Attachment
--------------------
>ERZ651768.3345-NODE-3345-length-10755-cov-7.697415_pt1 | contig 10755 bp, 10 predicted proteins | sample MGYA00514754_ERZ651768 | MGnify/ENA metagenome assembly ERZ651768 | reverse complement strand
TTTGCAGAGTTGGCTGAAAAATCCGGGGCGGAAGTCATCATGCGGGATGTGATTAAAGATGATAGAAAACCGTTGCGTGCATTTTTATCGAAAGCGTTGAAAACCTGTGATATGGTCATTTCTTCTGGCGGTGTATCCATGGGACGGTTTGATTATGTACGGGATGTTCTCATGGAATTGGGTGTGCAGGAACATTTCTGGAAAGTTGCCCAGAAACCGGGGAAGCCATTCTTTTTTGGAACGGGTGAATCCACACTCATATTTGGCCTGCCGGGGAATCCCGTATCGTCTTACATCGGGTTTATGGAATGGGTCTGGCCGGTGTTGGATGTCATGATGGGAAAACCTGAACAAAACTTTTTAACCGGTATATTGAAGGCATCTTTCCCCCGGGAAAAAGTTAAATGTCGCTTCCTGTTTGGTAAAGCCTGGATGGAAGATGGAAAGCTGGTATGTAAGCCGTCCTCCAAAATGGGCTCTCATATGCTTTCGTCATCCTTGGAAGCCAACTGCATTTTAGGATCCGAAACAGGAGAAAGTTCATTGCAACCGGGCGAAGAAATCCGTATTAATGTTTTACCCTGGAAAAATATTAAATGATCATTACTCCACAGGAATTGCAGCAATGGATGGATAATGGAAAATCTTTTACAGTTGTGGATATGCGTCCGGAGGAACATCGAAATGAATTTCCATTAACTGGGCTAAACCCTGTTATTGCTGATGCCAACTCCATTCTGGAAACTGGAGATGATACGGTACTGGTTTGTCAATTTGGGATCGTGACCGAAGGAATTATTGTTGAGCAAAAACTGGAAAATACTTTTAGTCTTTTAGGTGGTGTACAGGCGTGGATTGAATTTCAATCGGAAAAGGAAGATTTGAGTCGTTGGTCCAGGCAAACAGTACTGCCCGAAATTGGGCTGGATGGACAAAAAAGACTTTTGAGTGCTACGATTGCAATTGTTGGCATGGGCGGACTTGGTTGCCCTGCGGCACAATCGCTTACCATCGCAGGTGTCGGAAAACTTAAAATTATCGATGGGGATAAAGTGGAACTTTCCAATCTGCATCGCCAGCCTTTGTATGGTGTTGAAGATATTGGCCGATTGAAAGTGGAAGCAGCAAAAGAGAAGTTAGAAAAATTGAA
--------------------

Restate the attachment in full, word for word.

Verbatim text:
>ERZ651768.3345-NODE-3345-length-10755-cov-7.697415_pt1 | contig 10755 bp, 10 predicted proteins | sample MGYA00514754_ERZ651768 | MGnify/ENA metagenome assembly ERZ651768 | reverse complement strand
TTTGCAGAGTTGGCTGAAAAATCCGGGGCGGAAGTCATCATGCGGGATGTGATTAAAGATGATAGAAAACCGTTGCGTGCATTTTTATCGAAAGCGTTGAAAACCTGTGATATGGTCATTTCTTCTGGCGGTGTATCCATGGGACGGTTTGATTATGTACGGGATGTTCTCATGGAATTGGGTGTGCAGGAACATTTCTGGAAAGTTGCCCAGAAACCGGGGAAGCCATTCTTTTTTGGAACGGGTGAATCCACACTCATATTTGGCCTGCCGGGGAATCCCGTATCGTCTTACATCGGGTTTATGGAATGGGTCTGGCCGGTGTTGGATGTCATGATGGGAAAACCTGAACAAAACTTTTTAACCGGTATATTGAAGGCATCTTTCCCCCGGGAAAAAGTTAAATGTCGCTTCCTGTTTGGTAAAGCCTGGATGGAAGATGGAAAGCTGGTATGTAAGCCGTCCTCCAAAATGGGCTCTCATATGCTTTCGTCATCCTTGGAAGCCAACTGCATTTTAGGATCCGAAACAGGAGAAAGTTCATTGCAACCGGGCGAAGAAATCCGTATTAATGTTTTACCCTGGAAAAATATTAAATGATCATTACTCCACAGGAATTGCAGCAATGGATGGATAATGGAAAATCTTTTACAGTTGTGGATATGCGTCCGGAGGAACATCGAAATGAATTTCCATTAACTGGGCTAAACCCTGTTATTGCTGATGCCAACTCCATTCTGGAAACTGGAGATGATACGGTACTGGTTTGTCAATTTGGGATCGTGACCGAAGGAATTATTGTTGAGCAAAAACTGGAAAATACTTTTAGTCTTTTAGGTGGTGTACAGGCGTGGATTGAATTTCAATCGGAAAAGGAAGATTTGAGTCGTTGGTCCAGGCAAACAGTACTGCCCGAAATTGGGCTGGATGGACAAAAAAGACTTTTGAGTGCTACGATTGCAATTGTTGGCATGGGCGGACTTGGTTGCCCTGCGGCACAATCGCTTACCATCGCAGGTGTCGGAAAACTTAAAATTATCGATGGGGATAAAGTGGAACTTTCCAATCTGCATCGCCAGCCTTTGTATGGTGTTGAAGATATTGGCCGATTGAAAGTGGAAGCAGCAAAAGAGAAGTTAGAAAAATTGAA